→ Here the formulas are completely different (no rolling resistance coefficient) and there’s no deformation.

I tend to go for the last option because there’s no contradiction, but I would like a confirmation to be sure.

Been a long time since I did physics or kinematics, but I’d approach this thing more experimentally than via math. similar to B-art’s idea…Make up an ergo model with pipe or similar cheap and easy to work with materials, and have certain elements configurable - width, offset of tracks, diameter, offset of outer tracks compared to the center…

go to a park, and have at it. While I’m sure somehow you could figure the math out, given that the sensation of what it feels like, (control, safety, etc.) depends on so many different variables (including ones not in your system equations such as ground surface, bumps, friction) I think you’d have a hard time getting it right based purely from the numbers alone.

If it helps, googling “human hamster wheel” also seems to show a fair number of pics and hits…maybe something to get you started.

As a side note, what’s the point of this? I don’t really get it.


wouldn’t the user be roughly square to the slope when on an angle…which would mean it would fall over? You might need some large inner chamfer to straighten them out to make sure it doesn’t fall over…perhaps consider some light materials with some padding so this thing doesn’t decapitate you if it falls over.

Do you have an example of a similar cheap and easy to work with materials?
Making it configurable seems harder than doing these calculations to me, there will be a finished prototype for testing though.

Ground surface and friction are inherent in the rolling resistance. Small bumps shouldn’t be a problem either, the diameter and width of the wheel are too big to feel much of an impact, large bumps can be seen.

While googling for human hamster wheel I found this quote;
“I am sure we have all heard of physics groups and classes in school building trebuchets or catapults. They are planning on storming a castle about as much as we are planning on giving extra large hamsters exercise.”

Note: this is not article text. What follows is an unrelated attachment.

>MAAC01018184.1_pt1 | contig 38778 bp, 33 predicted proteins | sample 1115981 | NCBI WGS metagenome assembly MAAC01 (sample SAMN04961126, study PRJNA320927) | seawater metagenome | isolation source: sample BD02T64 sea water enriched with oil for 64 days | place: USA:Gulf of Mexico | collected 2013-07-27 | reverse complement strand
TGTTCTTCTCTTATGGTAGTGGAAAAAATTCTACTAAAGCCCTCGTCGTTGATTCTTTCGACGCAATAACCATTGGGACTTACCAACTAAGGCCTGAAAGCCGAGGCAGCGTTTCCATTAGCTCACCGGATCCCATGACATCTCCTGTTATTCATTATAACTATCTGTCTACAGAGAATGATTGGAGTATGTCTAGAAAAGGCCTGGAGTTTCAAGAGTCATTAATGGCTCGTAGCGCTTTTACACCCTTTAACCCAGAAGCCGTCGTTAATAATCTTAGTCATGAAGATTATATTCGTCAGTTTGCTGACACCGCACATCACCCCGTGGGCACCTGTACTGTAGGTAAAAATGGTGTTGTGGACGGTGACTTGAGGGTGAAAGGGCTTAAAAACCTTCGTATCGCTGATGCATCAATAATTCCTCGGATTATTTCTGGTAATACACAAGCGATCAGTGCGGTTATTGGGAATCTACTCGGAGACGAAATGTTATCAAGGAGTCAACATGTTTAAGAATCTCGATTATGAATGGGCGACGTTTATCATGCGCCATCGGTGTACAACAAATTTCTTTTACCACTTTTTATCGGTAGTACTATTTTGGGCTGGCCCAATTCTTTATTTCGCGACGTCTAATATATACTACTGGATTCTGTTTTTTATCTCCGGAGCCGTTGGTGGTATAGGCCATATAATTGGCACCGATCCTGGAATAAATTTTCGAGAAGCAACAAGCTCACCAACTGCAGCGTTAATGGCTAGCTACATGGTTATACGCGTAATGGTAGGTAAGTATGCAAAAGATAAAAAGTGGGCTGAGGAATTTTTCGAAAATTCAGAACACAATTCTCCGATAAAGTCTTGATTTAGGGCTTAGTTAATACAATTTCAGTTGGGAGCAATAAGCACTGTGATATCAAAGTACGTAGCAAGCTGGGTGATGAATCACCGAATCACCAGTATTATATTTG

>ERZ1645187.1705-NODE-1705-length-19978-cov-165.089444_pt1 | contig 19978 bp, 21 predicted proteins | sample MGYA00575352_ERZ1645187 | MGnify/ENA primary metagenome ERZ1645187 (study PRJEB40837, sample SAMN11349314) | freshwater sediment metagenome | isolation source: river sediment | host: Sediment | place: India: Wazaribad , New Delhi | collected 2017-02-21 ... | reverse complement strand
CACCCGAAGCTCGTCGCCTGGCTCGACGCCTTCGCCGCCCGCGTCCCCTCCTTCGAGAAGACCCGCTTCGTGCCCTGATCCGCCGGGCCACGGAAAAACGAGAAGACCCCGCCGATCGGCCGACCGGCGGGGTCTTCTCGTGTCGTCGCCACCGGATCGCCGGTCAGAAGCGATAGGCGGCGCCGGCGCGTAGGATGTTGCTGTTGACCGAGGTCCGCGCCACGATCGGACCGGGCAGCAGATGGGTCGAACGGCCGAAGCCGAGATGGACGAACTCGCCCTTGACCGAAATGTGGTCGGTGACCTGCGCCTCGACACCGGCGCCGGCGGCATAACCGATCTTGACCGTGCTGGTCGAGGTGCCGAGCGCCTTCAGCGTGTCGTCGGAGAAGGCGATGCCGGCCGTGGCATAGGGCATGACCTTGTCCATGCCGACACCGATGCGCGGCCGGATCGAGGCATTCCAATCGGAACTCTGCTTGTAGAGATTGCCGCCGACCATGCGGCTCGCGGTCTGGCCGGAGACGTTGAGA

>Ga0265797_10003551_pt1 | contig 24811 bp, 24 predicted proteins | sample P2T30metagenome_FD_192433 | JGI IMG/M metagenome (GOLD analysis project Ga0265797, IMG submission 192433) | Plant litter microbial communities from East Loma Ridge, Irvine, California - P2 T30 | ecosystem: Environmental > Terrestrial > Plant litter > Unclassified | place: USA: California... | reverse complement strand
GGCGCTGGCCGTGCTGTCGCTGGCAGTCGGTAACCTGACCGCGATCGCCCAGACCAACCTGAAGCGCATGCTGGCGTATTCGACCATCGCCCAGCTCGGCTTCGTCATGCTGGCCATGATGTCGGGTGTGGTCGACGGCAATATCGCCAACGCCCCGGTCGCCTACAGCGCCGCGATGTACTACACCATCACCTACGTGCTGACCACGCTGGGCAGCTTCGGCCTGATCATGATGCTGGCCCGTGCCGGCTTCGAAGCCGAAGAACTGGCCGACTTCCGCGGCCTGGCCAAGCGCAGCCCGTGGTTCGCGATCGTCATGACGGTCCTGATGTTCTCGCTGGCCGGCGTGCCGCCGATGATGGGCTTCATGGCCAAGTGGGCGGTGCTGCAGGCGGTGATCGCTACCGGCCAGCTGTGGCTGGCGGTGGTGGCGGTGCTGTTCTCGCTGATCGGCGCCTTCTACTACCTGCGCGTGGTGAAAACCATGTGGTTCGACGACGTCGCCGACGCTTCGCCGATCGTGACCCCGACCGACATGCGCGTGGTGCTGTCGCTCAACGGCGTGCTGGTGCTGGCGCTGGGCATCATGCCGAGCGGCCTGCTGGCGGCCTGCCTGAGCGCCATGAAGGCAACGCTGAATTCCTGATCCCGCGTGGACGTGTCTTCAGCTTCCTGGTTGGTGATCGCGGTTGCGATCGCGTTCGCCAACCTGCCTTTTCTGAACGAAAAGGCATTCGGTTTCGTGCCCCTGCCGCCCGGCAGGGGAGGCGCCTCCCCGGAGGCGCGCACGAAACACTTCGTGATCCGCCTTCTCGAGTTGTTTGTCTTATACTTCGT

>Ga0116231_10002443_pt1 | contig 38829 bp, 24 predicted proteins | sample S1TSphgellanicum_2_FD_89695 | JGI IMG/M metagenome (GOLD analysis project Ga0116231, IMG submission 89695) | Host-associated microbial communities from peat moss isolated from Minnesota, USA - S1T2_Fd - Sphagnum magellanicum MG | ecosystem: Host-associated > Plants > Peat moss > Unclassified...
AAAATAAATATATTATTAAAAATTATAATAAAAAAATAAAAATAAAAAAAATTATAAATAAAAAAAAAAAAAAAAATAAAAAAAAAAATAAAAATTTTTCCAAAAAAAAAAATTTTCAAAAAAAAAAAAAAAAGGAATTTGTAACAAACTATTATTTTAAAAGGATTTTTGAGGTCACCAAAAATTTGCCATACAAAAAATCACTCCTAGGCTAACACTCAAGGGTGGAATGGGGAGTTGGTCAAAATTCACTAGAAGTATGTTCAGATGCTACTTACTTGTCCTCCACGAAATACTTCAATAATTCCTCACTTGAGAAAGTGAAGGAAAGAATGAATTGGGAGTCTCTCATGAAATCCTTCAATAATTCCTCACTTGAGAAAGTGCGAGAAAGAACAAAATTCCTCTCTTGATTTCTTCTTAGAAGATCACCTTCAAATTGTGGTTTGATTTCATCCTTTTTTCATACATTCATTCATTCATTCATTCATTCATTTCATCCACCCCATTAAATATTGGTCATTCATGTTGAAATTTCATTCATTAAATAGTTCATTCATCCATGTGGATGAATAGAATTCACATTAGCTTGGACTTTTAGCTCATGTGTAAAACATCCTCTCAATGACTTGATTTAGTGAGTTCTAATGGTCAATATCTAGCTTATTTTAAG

Dawolfman: You’re correct, I should have drawn the user perpendicular to the slope as this position is more extreme. But that doesn’t necessarily mean that the combined centre of mass (person + wheel) will pass the dotted line.
Also, I’m not sure whether padding on the sides will make much of a difference. The calculations will make sure the wheel doesn’t fall over in normal conditions, and even when somebody deliberately makes it fall then the outer rings are min 13cm wide.

I hope I can find the rolling resistance coefficient in the first place…

Steel pipe bent on a roller, welded together, adjustable with sliding pipe clamps, wingnuts, etc…? I’m no fabricator, but i don’t think it would be that hard and as mentioned in any case I’d imagine you’d need a few prototypes to get it right…

otherwise, best of luck with the math!


Steel pipe bent on a roller, welded together, adjustable with sliding pipe clamps, wingnuts, etc…?

Do you have an example of a similar cheap and easy to work with materials?

JeezoPete, make it out of scrap lumber, plywood, a few tek screws, and glue… .

Is it done yet?

hi, in the same lines than dawolfman666
what will happen in a slope ?
how will you stop it ?
any braking system ?


  1. awesome acceleration
  2. jump out
  3. hang on, don’t break anything

The intention of the wheel is to give an alternative to the walking paths ( paved green space to keep your shoes clean ) in parks, a new experience with more freedom.

Whilst the maths is interesting and the concept potentially a lot of fun, I gotta ask why? I see lots of people in parks walking on the grass, lying on the grass or they ride bikes etc not worrying about getting their shoes dirty. If they were in a business suit with polished shoes, then I can’t see them jumping into a giant wheel, just to get off the paths. As parks are not flat and contain undulations, then any time you meet a gradient, you don’t just have to walk your body weight but also that of the wheel up the slope and you’d be pushing against the resistance of the wheel wanting to roll back down the slope. If all you’re trying to do is prevent peoples shoes from getting dirty, give them cool slip on shoe covers or something, not a giant wheel.

Maybe you have a bigger idea behind it and wanted to ask a few questions without giving away what you were really designing, but if not, it reminds me of the old story about NASA spending two million to develop a pen that writes in space and the russians just using a pencil.

All that aside, I’m with the makers. Make one, you’ll learn loads.


Ha! Stupid Russians! Oh wait… stupid Americans again.

For your potential fun, and for me to learn how to resist skepticism. :wink:

Other answers can be found here and there.
Does anybody have an answer for me?

ok, then rather for a fun park with a kind of safety zone…
because a 80kg contraption rolling down a slope without brakes
could certainly cause some collisions problems

Only problem with that story is it isn’t true. The “Fisher Space Pen” was a product of Paul Fisher, not millions of dollars of government research. NASA didn’t pay anything for it, although they did use them (as well as pencils). The Russians eventually used the Fisher pen too. Broken bits of pencil graphite floating around in zero g are bad.